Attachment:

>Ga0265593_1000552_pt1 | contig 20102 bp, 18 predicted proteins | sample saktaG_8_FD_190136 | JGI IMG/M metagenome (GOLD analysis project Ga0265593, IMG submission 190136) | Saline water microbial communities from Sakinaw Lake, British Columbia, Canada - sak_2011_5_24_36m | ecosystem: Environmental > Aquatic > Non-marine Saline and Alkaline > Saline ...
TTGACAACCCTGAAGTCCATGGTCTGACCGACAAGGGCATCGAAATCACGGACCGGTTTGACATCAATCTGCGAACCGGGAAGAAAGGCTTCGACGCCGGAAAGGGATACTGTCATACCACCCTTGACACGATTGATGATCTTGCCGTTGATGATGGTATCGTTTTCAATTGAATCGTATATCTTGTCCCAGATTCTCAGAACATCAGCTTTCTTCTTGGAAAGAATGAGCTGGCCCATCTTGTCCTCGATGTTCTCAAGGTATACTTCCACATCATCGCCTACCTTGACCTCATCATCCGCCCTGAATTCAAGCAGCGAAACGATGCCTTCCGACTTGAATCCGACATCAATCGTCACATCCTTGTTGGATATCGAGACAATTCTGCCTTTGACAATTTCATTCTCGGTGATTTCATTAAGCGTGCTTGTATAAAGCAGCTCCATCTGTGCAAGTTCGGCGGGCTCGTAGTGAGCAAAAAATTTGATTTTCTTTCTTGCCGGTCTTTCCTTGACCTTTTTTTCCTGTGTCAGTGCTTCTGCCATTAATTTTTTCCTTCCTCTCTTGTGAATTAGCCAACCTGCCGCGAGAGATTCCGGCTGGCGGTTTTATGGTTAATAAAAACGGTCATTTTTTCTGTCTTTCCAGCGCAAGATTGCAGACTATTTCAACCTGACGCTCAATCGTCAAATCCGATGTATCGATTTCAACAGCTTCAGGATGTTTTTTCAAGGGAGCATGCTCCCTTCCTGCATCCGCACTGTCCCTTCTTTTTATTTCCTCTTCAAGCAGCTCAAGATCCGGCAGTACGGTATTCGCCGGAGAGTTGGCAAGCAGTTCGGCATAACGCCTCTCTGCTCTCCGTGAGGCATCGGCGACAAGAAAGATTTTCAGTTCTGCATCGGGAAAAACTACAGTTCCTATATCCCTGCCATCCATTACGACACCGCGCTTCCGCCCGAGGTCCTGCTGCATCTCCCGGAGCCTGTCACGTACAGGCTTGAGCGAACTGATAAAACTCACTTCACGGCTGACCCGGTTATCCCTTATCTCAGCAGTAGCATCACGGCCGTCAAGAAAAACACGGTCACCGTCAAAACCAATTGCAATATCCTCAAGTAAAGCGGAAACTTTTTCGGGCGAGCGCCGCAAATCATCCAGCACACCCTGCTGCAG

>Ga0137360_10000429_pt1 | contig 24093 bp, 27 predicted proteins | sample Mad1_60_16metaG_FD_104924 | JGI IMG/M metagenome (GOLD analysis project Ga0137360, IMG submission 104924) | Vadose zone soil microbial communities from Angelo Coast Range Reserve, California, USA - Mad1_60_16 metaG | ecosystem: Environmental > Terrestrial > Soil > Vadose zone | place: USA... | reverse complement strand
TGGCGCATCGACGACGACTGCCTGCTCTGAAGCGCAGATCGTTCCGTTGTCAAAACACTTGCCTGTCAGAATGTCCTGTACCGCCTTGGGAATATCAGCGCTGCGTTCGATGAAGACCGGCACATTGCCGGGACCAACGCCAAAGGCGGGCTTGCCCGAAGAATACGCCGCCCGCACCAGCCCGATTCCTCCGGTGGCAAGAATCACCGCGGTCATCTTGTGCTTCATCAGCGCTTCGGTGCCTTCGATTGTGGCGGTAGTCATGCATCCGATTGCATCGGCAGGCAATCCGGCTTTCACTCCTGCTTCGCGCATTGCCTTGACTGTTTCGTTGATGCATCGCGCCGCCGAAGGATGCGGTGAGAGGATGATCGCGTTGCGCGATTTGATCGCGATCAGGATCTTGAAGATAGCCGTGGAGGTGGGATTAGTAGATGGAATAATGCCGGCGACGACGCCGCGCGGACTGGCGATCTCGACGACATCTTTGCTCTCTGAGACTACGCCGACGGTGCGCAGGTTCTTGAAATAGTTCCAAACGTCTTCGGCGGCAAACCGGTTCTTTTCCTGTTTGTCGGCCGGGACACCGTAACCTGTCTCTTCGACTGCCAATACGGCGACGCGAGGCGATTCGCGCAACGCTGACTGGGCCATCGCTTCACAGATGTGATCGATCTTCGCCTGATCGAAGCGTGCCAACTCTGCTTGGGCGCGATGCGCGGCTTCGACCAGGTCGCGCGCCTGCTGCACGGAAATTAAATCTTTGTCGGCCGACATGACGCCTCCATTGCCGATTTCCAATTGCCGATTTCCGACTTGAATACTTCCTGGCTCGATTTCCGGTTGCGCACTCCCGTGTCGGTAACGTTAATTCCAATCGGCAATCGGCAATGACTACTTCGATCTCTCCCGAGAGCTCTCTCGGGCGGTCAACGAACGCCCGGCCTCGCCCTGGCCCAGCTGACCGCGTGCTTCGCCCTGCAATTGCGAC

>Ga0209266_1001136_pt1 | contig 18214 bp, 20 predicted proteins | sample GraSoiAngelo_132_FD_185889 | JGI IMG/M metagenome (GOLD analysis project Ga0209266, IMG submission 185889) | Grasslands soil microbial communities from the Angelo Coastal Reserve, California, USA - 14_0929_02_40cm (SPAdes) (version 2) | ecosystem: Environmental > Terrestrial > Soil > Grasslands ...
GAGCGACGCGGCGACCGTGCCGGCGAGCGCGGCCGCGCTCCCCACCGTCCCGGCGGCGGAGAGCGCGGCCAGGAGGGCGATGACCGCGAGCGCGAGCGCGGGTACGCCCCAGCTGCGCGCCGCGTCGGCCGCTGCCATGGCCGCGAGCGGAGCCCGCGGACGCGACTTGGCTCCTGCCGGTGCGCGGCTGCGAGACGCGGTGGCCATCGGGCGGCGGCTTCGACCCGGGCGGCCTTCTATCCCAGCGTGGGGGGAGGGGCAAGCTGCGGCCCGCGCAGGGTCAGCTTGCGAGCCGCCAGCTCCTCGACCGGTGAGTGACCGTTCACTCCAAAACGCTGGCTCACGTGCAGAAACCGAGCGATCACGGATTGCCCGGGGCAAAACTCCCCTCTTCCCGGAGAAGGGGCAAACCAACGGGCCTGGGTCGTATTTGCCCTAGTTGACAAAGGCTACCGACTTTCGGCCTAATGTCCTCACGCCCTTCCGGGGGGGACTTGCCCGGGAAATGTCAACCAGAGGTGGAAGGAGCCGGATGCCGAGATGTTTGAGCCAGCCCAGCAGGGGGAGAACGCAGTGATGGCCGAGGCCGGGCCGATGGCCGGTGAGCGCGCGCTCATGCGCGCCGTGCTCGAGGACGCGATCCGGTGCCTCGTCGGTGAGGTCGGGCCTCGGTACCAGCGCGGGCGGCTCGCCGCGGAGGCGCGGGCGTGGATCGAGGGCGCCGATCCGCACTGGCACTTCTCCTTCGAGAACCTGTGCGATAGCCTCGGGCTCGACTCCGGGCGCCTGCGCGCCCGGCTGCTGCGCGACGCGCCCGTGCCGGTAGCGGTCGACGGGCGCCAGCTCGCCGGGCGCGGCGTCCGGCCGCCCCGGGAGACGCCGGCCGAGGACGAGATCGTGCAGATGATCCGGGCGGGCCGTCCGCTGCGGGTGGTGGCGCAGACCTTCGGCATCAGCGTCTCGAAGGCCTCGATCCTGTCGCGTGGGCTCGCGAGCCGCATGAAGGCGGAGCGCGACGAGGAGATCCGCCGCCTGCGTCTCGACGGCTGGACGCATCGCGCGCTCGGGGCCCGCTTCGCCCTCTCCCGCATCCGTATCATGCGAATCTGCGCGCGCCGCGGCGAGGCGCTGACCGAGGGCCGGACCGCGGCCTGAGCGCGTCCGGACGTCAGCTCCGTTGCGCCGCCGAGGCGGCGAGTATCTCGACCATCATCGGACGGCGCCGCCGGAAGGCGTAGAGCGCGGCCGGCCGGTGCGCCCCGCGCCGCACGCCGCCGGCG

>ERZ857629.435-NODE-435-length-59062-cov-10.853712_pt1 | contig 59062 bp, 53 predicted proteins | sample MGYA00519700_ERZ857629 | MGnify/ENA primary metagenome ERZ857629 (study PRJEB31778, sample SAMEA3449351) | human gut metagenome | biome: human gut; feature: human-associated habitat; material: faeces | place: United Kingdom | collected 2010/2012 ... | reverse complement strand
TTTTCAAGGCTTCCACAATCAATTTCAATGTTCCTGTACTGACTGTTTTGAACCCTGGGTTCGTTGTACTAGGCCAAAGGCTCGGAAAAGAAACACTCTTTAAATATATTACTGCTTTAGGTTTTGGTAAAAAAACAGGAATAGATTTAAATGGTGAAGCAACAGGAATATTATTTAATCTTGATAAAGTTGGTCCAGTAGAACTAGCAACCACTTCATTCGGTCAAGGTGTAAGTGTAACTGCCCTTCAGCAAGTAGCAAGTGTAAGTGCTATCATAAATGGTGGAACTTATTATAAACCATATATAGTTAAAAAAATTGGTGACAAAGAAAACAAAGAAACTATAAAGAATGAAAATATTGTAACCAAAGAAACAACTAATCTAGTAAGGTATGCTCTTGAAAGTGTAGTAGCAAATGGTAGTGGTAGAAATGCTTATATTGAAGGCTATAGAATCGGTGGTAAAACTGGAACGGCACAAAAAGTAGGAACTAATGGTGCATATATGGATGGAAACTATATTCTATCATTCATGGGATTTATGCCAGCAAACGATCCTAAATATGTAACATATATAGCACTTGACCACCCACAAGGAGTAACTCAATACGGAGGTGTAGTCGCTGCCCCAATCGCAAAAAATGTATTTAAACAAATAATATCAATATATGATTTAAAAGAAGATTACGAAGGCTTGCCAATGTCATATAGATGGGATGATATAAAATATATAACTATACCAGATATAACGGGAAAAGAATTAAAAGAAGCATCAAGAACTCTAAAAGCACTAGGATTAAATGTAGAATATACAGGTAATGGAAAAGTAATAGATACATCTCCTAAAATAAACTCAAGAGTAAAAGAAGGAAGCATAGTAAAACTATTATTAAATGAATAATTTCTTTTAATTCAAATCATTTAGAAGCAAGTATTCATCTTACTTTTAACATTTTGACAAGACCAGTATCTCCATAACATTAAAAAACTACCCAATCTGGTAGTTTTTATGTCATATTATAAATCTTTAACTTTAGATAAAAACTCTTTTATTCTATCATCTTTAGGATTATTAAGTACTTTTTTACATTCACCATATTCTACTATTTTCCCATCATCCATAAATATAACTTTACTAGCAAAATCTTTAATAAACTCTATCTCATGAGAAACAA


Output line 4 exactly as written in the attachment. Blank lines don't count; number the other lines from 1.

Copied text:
TGGCGCATCGACGACGACTGCCTGCTCTGAAGCGCAGATCGTTCCGTTGTCAAAACACTTGCCTGTCAGAATGTCCTGTACCGCCTTGGGAATATCAGCGCTGCGTTCGATGAAGACCGGCACATTGCCGGGACCAACGCCAAAGGCGGGCTTGCCCGAAGAATACGCCGCCCGCACCAGCCCGATTCCTCCGGTGGCAAGAATCACCGCGGTCATCTTGTGCTTCATCAGCGCTTCGGTGCCTTCGATTGTGGCGGTAGTCATGCATCCGATTGCATCGGCAGGCAATCCGGCTTTCACTCCTGCTTCGCGCATTGCCTTGACTGTTTCGTTGATGCATCGCGCCGCCGAAGGATGCGGTGAGAGGATGATCGCGTTGCGCGATTTGATCGCGATCAGGATCTTGAAGATAGCCGTGGAGGTGGGATTAGTAGATGGAATAATGCCGGCGACGACGCCGCGCGGACTGGCGATCTCGACGACATCTTTGCTCTCTGAGACTACGCCGACGGTGCGCAGGTTCTTGAAATAGTTCCAAACGTCTTCGGCGGCAAACCGGTTCTTTTCCTGTTTGTCGGCCGGGACACCGTAACCTGTCTCTTCGACTGCCAATACGGCGACGCGAGGCGATTCGCGCAACGCTGACTGGGCCATCGCTTCACAGATGTGATCGATCTTCGCCTGATCGAAGCGTGCCAACTCTGCTTGGGCGCGATGCGCGGCTTCGACCAGGTCGCGCGCCTGCTGCACGGAAATTAAATCTTTGTCGGCCGACATGACGCCTCCATTGCCGATTTCCAATTGCCGATTTCCGACTTGAATACTTCCTGGCTCGATTTCCGGTTGCGCACTCCCGTGTCGGTAACGTTAATTCCAATCGGCAATCGGCAATGACTACTTCGATCTCTCCCGAGAGCTCTCTCGGGCGGTCAACGAACGCCCGGCCTCGCCCTGGCCCAGCTGACCGCGTGCTTCGCCCTGCAATTGCGAC